The worth of your words and weight of the world
I am not a resolutions-type of chick. My personality is too spontaneous, and I like the freedom to change my mind without beating myself up over it. However, I’ve learned a lot this past year, and have only one resolution to make that I plan to stick to: to not write for free.
That, my friends, is easier said than done of course. For a few reasons, one of them being that I am in a pool with many talented writers who will write entire articles, make videos, take amazing photos, and even produce mini-documentaries, all in exchange for the promise of “exposure” for companies who shamelessly go on the record promoting the fact that their publishing company has experienced record breaking profits mainly due to, they state with great pride, their ability to attract free, talented labor.
A lot has been said on this issue, and in some ways it has created a divide among our community of writers and bloggers, and I have struggled with ways to express my opinion without insulting the choices others have made for themselves.
However, I have to now write this post, because it has become evident that the choices many of my peers have made for themselves are affecting the one and only resolution I made for me.
It has been widely discussed how the Huffington Post doesn’t pay their writers, yet they come in droves. Because the Huff has a gazillion hits a day and writers, wanting and needing to be read and noticed, come to them counting on that as their ticket to success and notoriety, and hopefully, paid work.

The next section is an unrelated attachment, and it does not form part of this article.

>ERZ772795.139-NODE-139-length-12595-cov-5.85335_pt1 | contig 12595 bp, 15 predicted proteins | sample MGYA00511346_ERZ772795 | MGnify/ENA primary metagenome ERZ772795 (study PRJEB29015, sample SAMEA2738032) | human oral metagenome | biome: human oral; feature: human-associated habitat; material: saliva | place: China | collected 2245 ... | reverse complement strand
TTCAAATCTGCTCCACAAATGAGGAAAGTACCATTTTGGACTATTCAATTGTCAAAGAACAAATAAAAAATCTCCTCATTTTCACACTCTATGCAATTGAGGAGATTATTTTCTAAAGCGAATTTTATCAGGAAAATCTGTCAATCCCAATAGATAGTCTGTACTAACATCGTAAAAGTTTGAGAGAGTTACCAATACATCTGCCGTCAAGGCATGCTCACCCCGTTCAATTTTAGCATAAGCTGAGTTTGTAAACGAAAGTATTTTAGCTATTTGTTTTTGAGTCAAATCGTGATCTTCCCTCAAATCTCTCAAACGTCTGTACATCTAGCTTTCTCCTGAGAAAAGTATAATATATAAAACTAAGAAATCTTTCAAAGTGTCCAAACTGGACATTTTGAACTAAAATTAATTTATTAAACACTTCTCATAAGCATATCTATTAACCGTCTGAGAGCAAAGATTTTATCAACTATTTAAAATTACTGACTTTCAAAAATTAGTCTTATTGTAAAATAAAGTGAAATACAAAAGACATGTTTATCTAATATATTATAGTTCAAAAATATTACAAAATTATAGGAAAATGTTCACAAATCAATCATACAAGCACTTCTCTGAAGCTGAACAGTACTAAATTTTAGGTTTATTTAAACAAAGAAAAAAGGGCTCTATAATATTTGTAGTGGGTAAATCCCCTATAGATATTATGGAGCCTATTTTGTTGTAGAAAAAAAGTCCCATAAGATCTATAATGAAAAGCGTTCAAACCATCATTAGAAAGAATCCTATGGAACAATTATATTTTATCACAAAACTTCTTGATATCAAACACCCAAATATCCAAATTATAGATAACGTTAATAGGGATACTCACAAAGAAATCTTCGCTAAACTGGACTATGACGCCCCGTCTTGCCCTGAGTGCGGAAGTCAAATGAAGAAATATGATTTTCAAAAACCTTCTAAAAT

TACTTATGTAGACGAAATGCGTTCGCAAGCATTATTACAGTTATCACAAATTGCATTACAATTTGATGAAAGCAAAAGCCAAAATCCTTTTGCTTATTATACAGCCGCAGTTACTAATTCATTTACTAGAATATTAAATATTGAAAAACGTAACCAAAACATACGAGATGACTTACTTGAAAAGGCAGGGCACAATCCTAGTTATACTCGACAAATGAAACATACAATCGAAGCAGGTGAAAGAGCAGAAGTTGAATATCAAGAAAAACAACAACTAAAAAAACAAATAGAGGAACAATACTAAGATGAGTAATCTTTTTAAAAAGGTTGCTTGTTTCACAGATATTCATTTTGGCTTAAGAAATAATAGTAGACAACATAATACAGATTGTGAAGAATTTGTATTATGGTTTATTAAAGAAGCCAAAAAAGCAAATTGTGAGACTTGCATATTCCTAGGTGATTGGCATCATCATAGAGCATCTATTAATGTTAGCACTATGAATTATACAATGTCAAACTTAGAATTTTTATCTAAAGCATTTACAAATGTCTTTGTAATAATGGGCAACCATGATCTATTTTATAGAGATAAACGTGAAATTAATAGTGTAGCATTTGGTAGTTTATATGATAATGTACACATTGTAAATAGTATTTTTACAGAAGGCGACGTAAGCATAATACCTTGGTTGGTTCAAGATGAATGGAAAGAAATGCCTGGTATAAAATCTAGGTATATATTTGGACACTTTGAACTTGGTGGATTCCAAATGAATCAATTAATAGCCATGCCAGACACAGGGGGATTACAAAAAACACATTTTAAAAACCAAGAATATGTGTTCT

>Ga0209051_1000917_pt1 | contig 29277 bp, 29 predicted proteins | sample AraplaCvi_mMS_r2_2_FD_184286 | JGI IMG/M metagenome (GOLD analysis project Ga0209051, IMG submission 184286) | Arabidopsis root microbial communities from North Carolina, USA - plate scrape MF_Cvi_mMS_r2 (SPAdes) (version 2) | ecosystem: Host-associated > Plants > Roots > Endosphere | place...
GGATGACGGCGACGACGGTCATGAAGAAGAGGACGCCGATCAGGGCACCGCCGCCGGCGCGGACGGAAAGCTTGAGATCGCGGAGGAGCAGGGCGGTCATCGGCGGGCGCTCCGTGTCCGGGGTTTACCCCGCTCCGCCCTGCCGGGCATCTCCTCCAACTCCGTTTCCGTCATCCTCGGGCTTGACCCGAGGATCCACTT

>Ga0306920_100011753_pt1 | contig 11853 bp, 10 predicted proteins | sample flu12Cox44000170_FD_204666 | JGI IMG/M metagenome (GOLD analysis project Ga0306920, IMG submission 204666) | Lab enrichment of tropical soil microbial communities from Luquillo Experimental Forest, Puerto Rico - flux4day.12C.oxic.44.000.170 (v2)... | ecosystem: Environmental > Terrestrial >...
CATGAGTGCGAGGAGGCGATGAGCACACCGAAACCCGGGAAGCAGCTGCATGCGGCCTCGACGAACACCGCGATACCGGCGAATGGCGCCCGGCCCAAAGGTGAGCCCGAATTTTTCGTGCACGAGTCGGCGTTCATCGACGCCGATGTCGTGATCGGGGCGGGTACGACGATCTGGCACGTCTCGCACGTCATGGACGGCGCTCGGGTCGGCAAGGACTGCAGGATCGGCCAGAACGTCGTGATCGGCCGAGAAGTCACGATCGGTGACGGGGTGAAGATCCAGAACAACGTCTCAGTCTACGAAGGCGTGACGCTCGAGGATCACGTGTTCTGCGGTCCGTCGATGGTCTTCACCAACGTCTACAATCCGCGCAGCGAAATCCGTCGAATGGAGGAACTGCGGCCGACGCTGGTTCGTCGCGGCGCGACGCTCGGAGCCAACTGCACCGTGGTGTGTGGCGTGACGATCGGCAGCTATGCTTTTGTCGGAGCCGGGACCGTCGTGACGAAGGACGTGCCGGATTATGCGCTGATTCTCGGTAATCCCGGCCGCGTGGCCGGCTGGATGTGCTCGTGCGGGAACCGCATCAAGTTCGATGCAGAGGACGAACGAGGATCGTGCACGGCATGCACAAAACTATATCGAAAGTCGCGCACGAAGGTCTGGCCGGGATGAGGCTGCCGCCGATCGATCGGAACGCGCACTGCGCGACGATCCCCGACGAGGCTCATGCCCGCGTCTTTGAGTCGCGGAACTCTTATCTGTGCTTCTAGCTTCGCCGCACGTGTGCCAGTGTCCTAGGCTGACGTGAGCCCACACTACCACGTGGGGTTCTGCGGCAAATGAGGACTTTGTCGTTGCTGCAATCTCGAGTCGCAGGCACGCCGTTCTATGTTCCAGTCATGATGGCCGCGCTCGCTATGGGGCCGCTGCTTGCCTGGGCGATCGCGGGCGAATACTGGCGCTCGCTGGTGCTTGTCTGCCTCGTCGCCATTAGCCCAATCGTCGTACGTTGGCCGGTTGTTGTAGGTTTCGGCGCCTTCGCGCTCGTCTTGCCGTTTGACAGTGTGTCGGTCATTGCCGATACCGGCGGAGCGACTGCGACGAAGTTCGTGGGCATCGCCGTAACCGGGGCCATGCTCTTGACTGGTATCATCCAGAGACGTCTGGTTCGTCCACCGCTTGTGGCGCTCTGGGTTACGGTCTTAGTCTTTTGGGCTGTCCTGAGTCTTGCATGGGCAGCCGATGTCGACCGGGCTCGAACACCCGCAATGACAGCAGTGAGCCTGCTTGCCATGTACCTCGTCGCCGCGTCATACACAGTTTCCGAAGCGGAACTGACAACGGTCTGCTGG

I get it. I recently just signed a deal with an online magazine I never really read before, Babble.com, to be part of their new city venture, and am now the blogger for their New York site (UPDATE: I resigned and no longer write for them at any capacity). Now, people who write for the Huffington Post, for free, receive a lot of fanfare from their followers and readers, just as I have from mine regarding Babble. To many it’s a big deal, in some ways I have arrived. But have I?
The site is noted to reach over 4.1 million readers, growing monthly. This, in combination with an incredibly lovely staff, and a well-liked brand, at least among many in my community, led me to agree to writing for clicks. That’s right, clicks. I counted on the exposure. Except, my site doesn’t ever really get clicks back from my writings there, and when I promote my post, I am simply promoting it to the audience I already had to begin with. And, I have yet to make more than $12.00 a month. But this isn’t their fault. They did absolutely nothing wrong, they were completely clear, and they continue to be lovely, even showing an interest to help me get the word out on the blog more.